From Iran to immigration, NPR’s Scott Simon speaks with Anita Kumar, who is a White House correspondent for Politico, about the week in politics.
SCOTT SIMON, HOST:
Trade wars, saber-rattling, a new immigration plan going nowhere soon and multiplying requests in subpoenas from House Democrats. A lot to sort through in politics today. We have Politico’s White House correspondent Anita Kumar in our studio. Anita, thanks so much for being with us.
ANITA KUMAR: Sure, thanks for having me.
SIMON: So Attorney General Barr asked House Speaker Pelosi if she brought her handcuffs with her. It wasn’t just being cheeky. Speaker Pelosi said nothing is off the table when it comes to Democrats trying to get the White House to comply with subpoenas. Realistically, what can the Democrats do they haven’t done short of the handcuffs?
KUMAR: Well, they have all sorts of things they can do, but the thing is they haven’t really decided what they want to do. So they can fine. They can hold someone in contempt, which just basically means that the case goes to court. But, ultimately, I think everybody thinks that this is going to get to the courts and they’re going to have to fight for everything they want to get. But, as I said, they just don’t know what that strategy is exactly, And they’re still trying to figure it out.
SIMON: What about the president’s tax returns? I guess the House Ways and Means Committee chairman said that he was consulting with their counsel on the best way to get it.
KUMAR: Right. They might actually sue for that. They’re talking about actually just suing the administration and saying that they should be able to get those. If you’ll remember, Secretary Mnuchin said he doesn’t think that Congress has a legitimate legislative purpose…
KUMAR: And they need to show that. And so that really seems like something that’s going to get to court eventually here.
SIMON: And – but if they would – if they were to defy a court order, what are the consequences then?
KUMAR: Well, you know, Congress really has to decide what they want to do. You know, I was talking to some folks that are close to the White House, Republicans, who say, so what? If we don’t respond, if we don’t – if we defy a subpoena, what are they going to do? And so they really need to decide what they’re going to do. Are they going to say, hey, judge, put this person – you know, put this person in jail, this is a crime. Or is it just a way to get it to the courts to settle the dispute?
SIMON: President Trump proudly calls himself a tariff man. He raised tariffs on China, but he lifted aluminum and steel tariffs in Canada and Mexico. He’s delaying auto tariffs with Japan. How is the tariff policy working out? Can we say?
KUMAR: Well, you know, he felt like he had a win this week with all this because this really paves the way for this agreement, this trade agreement he’s been pushing for for two years, the new, sort of, – the new trade agreement with Mexico and Canada. And so people were really – people on Capitol Hill, various groups were really very happy that he lifted the tariffs because it really paves the way for that.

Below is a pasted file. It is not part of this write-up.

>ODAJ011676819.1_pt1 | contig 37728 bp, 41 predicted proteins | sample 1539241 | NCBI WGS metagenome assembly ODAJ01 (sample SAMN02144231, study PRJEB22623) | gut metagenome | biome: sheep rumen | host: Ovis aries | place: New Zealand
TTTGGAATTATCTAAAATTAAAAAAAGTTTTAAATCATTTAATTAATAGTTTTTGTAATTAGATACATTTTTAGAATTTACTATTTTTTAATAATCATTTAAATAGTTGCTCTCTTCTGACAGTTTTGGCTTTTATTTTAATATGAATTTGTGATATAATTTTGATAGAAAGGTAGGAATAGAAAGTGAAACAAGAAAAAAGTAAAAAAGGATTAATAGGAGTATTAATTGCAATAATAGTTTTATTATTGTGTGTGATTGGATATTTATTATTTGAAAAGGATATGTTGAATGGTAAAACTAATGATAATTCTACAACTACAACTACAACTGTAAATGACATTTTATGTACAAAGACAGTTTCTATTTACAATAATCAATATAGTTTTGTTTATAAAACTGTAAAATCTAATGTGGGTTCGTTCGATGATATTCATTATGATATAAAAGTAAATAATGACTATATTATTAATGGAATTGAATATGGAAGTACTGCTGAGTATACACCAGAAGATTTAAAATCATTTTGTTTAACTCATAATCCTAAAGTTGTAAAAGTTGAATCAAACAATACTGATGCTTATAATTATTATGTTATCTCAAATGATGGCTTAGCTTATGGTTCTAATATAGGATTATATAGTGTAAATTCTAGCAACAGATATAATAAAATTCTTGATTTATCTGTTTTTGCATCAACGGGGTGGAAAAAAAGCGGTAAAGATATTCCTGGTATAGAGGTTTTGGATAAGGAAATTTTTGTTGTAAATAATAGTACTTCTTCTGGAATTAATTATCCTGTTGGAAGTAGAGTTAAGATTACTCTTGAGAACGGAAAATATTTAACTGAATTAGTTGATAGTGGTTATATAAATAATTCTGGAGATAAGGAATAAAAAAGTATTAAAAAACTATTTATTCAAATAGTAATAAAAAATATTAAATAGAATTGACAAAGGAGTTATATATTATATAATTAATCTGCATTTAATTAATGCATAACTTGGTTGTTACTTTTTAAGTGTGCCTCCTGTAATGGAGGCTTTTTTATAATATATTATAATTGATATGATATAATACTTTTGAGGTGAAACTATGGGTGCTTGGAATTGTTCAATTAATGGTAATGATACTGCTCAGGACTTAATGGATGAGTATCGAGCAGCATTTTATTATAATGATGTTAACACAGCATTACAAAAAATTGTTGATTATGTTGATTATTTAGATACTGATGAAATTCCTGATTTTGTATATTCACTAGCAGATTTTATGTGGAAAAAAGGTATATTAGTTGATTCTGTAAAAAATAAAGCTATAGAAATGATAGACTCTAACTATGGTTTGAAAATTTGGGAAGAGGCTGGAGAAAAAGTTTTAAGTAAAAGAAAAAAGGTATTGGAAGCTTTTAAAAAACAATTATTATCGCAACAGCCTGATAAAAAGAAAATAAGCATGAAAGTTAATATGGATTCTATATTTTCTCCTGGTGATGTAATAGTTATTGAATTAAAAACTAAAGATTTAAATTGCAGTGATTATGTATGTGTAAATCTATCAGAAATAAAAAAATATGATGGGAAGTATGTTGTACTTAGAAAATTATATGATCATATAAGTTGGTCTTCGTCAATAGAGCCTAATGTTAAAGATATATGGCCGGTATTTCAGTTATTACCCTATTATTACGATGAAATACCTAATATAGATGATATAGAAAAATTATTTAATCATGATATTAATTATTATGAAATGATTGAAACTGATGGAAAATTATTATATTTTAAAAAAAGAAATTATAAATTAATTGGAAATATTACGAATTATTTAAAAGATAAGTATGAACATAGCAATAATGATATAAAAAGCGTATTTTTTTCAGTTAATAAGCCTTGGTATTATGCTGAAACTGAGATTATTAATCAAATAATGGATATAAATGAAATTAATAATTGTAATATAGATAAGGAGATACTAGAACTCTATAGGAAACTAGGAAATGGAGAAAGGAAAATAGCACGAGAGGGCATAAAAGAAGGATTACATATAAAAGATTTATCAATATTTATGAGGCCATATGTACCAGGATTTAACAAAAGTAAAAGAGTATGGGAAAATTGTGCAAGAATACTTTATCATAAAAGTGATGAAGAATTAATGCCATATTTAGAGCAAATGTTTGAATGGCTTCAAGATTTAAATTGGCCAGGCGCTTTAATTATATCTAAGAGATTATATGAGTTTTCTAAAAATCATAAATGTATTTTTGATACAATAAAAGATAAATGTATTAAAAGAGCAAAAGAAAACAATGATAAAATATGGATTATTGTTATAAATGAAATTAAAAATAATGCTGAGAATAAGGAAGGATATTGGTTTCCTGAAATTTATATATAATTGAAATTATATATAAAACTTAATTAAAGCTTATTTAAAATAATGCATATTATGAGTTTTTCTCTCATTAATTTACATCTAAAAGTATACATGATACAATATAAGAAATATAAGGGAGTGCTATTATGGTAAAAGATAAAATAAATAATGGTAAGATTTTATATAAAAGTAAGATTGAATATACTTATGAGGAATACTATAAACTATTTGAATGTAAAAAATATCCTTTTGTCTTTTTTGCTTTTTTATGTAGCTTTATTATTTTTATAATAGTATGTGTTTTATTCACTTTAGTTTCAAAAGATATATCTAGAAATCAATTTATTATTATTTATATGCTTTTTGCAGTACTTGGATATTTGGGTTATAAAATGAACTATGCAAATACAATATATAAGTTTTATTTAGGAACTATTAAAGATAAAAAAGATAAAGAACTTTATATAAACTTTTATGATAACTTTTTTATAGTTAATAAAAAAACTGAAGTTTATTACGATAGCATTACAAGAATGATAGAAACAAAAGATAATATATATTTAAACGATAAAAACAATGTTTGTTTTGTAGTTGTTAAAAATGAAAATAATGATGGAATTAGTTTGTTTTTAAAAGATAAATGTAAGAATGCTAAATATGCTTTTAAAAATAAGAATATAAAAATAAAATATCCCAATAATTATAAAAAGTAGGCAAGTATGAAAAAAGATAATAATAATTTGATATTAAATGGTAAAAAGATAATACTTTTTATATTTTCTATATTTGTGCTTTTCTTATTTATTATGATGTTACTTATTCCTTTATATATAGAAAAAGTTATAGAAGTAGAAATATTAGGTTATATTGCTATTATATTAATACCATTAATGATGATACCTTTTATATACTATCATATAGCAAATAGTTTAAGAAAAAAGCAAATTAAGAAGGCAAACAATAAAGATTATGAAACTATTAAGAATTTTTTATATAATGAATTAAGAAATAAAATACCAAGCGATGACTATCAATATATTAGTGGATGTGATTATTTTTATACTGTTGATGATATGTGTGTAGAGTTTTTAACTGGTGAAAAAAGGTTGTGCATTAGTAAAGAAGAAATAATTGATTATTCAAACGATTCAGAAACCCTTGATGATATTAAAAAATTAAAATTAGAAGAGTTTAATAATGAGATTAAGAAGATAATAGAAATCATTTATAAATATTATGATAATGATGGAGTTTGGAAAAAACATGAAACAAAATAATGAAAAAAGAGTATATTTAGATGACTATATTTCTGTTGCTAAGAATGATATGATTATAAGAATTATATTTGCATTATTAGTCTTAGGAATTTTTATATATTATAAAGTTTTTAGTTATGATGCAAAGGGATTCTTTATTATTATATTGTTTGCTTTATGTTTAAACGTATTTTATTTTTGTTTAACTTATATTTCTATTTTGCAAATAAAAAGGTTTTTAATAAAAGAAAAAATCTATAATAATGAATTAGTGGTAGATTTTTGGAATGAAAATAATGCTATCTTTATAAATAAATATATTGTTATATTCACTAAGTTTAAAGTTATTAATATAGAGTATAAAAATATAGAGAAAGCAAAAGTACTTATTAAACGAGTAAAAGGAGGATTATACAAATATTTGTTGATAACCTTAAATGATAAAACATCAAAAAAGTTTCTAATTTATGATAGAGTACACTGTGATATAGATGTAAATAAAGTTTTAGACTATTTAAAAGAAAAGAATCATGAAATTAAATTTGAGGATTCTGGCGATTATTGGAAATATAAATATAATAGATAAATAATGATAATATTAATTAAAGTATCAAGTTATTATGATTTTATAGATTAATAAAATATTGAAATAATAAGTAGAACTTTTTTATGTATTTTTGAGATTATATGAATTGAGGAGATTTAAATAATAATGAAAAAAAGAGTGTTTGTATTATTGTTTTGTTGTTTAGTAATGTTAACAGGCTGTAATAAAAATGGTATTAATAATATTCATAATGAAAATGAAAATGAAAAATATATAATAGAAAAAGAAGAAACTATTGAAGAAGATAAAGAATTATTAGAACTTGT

SIMON: The president presented new immigration proposals this week. They don’t seem to have much chance of passing in any case. Speaker Pelosi even said dead on arrival. Did he succeed in reframing the debate though?
KUMAR: Well, I think he showed what he wanted to when he gave his Rose Garden speech. He talked about the difference between Democrats and Republicans on this, and that’s what he wants to do with this. He wants to hit the campaign trail and talk about immigration and say, look; I have this plan, it’s a reasonable, commonsense plan to help American businesses and Democrats are against me. So vote for Republicans, vote me back into the – into the White House and I’ll get this done.
SIMON: There were some Republicans who weren’t comfortable with it, too, weren’t there?
KUMAR: Mitch McConnell, the Senate majority leader, said we’ll take a look at it. This is not something you generally do.
SIMON: This is not high praise.
KUMAR: When the White House comes out with something generally, the Senate majority leader might be onboard.
SIMON: On Iran, the president appeared to rebuke his national security adviser and secretary of state after they spoke about military options against Iran. There – I mean, this is a president who is in personal control.
KUMAR: Yeah, I mean we – you heard him talking about it this week and saying that – acknowledging that they’re kind of all over the place, or they seem to be all over the place and saying, hey, it’s good for us because nobody really knows what we’re doing. So he’s acting as if, you know, that’s a good thing because it’s keeping everybody on their toes. But yes, a lot of people are worried on Capitol Hill that, you know, the U.S. might be inching closer to some kind of war with Iran.
SIMON: Yeah, but every time they say something like that, the president pulls the rug out from under them.
KUMAR: He totally pulls back and says no, no it’s – you’re just misunderstanding or we’re just keeping our quiet.
SIMON: And he campaigned as a non-interventionist, didn’t he?
KUMAR: Exactly, this would be against a campaign promise if we got into another escalation overseas.
SIMON: Anita Kumar, White House correspondent and associate editor for Politico, thanks so much for dropping by today.
KUMAR: Sure, thanks for having me.
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